October 25, 2013
Applications available for LeaderShape retreatApplications for LeaderShape, a retreat that takes places Jan. 5 to Jan. 11, are now open.
Sixty students, along with six faculty and staff members, will be taken to the Ladore Conference Center in Waymart.
There, the students and faculty members undergo six days of intense team and leadership building exercises.
"LeaderShape is about leading with integrity," said Brent Papson, a coordinator for the program. "It's about leading the right way and developing core values. We have the ability to make a change in the world we live in."
The specifics of the LeaderShape program are mostly kept secret in order to encourage students to go in with an open mind. That is also why the faculty and staff members attending are not revealed until shortly before the trip because who is going may influence if a student wants to participate.
The program is offered to Susquehanna students for free, which is unlike most universities.
Susquehanna doesn't charge its students because they don't want to deter people who cannot afford the program.
LeaderShape involves a large amount of community building and discovering individual leadership styles, and it allows the participants to see how those styles work with other students.
Sophomore Danielle Boutwell, who went on the retreat last year, said: "It's really about defining yourself and redefining the self. If you understand yourself, it's easy to understand others. There was never a moment where I felt uncomfortable."
Boutwell is also one of three students who will return on the retreat this year as an on-site coordinator.
These are students who have previously gone on the trip and can help out with applications, advertising and certain aspects of the retreat.
This year marks the fifth that LeaderShape has been offered at Susquehanna.
The popularity of this program has increased over time, with students now realizing the benefits of attending.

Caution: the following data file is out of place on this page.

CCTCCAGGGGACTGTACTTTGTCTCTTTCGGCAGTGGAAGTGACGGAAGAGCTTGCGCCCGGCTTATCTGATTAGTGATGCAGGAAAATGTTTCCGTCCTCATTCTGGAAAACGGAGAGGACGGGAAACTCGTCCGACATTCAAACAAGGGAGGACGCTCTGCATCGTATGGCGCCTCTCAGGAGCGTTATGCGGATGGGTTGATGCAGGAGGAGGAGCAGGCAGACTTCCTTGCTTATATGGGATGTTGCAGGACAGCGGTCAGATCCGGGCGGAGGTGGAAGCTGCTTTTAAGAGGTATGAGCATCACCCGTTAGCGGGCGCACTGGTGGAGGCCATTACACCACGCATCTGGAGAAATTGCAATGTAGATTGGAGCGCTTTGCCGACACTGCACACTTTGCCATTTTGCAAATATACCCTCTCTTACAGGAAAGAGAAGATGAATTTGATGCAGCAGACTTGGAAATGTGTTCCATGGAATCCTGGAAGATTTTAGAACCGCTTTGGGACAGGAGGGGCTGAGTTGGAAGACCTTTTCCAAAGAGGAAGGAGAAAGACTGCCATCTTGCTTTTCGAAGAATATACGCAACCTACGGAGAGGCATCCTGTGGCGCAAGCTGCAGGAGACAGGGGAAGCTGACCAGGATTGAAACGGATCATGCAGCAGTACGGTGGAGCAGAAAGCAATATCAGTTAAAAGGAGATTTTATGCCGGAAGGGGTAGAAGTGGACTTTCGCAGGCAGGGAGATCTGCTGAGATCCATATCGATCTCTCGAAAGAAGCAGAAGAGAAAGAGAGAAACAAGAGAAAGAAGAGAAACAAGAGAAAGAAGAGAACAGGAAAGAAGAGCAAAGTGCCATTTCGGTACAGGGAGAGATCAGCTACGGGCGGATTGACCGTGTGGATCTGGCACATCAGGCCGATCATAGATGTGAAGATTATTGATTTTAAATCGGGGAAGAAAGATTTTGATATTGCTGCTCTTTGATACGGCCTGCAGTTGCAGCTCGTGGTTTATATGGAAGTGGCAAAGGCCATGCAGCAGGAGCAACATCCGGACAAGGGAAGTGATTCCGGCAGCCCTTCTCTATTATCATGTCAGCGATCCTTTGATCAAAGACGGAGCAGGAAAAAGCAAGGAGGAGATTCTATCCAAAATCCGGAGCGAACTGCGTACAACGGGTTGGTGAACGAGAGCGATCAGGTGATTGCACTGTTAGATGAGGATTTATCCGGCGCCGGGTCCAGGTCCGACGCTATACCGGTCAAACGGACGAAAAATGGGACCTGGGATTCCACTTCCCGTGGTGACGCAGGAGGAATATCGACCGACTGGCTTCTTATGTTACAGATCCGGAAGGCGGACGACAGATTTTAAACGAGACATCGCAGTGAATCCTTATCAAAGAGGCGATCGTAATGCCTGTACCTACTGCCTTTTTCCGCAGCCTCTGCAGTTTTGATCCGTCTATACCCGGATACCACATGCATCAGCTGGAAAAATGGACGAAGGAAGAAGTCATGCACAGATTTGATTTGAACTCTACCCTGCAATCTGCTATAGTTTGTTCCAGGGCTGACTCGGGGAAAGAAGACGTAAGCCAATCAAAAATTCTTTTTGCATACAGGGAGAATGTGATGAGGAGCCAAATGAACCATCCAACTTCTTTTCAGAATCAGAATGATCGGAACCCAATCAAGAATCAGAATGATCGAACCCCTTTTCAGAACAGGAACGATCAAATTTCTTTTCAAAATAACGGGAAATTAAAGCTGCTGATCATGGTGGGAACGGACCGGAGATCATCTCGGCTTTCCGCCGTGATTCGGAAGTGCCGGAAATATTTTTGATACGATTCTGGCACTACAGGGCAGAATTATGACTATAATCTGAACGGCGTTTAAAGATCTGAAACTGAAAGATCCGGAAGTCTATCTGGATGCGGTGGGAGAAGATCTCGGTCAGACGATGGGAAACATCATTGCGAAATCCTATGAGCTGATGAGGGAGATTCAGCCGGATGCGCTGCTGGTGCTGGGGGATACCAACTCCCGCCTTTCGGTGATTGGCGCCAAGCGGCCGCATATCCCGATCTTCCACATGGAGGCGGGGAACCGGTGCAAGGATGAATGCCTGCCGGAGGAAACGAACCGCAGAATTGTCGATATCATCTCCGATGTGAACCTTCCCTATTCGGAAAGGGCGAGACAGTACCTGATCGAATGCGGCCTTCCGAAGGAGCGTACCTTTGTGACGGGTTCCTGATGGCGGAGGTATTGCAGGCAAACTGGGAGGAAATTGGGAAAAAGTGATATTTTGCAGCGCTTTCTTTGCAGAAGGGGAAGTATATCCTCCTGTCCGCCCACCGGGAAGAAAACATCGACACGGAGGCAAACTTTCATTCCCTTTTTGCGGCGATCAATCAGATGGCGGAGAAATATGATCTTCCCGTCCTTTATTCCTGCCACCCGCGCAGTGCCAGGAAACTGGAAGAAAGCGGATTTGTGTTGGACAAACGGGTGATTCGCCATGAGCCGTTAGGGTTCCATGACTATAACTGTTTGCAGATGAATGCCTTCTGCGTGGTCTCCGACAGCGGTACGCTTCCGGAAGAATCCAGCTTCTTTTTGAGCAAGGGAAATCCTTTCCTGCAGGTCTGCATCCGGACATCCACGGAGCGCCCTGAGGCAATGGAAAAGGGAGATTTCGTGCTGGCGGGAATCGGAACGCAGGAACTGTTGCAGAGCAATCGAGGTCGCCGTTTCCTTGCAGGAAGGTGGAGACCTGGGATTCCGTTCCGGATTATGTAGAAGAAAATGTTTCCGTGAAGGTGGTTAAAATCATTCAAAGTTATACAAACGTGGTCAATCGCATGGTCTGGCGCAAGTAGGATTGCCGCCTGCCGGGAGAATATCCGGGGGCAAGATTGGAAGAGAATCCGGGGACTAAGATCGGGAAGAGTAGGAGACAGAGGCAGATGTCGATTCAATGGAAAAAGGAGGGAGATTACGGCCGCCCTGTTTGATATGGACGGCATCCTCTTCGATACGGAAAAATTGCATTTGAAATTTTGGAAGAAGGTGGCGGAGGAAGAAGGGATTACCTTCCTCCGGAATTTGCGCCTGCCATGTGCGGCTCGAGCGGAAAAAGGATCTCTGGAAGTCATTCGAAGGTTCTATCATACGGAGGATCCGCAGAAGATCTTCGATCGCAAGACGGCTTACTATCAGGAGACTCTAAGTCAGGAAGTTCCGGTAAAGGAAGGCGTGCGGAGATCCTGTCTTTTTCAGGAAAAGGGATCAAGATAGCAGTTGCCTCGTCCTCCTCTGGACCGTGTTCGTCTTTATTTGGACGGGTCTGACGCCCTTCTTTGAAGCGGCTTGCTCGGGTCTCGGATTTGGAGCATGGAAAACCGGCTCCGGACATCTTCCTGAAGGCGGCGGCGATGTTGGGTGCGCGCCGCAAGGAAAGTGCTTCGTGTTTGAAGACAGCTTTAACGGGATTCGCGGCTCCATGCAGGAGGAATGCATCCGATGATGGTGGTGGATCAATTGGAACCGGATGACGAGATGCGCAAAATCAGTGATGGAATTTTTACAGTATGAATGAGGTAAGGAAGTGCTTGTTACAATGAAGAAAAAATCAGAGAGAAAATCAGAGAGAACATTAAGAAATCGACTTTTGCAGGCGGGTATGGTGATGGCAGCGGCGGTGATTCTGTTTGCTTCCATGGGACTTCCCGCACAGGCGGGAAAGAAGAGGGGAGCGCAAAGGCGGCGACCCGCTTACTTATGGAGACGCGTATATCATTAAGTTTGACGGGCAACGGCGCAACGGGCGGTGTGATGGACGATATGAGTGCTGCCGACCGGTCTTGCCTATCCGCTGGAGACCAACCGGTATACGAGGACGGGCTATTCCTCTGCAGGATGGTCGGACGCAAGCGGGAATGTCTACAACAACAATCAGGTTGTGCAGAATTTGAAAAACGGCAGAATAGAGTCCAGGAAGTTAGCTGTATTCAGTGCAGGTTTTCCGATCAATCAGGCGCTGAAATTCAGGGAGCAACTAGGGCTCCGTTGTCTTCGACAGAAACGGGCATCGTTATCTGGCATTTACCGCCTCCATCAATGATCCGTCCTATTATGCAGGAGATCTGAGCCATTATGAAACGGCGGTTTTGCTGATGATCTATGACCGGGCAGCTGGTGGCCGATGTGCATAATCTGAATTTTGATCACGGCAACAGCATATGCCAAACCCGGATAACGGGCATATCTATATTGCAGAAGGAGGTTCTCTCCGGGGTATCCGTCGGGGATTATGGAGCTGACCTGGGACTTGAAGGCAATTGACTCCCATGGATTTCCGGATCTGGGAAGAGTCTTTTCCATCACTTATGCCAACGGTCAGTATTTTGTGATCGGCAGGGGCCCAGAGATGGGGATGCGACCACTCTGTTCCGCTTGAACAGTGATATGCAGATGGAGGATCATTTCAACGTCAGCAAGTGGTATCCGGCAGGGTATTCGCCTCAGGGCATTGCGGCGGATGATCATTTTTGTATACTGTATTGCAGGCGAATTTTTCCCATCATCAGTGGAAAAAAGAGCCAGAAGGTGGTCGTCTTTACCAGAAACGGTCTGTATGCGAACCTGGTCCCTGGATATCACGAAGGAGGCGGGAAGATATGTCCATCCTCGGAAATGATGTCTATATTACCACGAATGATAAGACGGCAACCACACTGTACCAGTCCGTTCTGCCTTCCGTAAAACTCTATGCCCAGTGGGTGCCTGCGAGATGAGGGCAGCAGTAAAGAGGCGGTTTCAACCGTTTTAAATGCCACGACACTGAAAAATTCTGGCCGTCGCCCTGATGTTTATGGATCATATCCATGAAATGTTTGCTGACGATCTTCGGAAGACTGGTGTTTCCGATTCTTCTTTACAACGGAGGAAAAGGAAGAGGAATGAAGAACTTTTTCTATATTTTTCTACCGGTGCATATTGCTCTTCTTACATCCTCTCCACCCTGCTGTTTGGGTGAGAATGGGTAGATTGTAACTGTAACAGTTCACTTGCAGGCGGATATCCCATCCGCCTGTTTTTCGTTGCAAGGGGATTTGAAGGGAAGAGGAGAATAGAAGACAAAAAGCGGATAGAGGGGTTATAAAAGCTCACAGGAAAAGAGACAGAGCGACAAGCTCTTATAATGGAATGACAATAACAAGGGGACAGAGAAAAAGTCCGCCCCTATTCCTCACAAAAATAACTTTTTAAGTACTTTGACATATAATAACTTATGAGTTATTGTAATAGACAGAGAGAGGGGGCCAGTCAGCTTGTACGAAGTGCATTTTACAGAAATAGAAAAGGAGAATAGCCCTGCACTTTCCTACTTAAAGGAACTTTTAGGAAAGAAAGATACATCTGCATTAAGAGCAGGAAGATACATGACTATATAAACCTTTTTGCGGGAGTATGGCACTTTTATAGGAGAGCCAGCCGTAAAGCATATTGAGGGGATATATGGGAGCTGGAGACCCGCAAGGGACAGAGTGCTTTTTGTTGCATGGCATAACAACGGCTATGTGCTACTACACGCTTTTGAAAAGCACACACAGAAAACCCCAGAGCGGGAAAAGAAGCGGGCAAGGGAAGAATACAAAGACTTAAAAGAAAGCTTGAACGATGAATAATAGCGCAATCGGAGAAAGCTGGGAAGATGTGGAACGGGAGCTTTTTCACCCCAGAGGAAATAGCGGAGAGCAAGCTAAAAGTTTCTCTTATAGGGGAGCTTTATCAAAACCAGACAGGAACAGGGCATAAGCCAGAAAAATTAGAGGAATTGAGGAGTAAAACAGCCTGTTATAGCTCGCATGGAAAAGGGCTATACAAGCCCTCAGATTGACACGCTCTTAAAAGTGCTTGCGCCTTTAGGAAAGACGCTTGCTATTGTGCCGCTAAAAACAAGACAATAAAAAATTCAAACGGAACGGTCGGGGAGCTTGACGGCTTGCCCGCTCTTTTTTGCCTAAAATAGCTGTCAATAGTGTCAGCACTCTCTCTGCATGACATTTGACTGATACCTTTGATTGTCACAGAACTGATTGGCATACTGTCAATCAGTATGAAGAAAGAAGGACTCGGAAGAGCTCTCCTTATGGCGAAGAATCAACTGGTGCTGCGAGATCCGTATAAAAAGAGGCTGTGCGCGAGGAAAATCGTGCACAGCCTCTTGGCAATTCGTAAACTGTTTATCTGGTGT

"In the beginning, we were begging people to sign up, but now we have hundreds of applications every year," Papson said. "There is more supply than there is demand. It's been great to see everything grow."
A large part of the program is being able to meet other students and faculty members that students might not have the chance to interact with otherwise.
"My biggest takeaway was meeting people that I would have never normally met. It's so easy to get involved in a group or organization and be isolated," Boutwell said.
She said that some of the students she met on the trip are now some of her closest friends.
A new program called InShape is being started to keep alive the connections made at the retreat once students are back on Susquehanna's campus.
InShape allows students who previously went on the retreat to meet with other members who previously went, often through social programs and activities.
Many students even go to lunch or dinner with other participants, including staff members.
Boutwell said: "I've never heard of a negative experience. There's something you take away, no matter what."
She added: "Everyone here is at there best, that's how you form deeper connections and deeper relationships. I wanted to leave the program better than I entered. If you go in with that mindset, you don't need much else."
LeaderShape applications are available online and are due Nov. 22.
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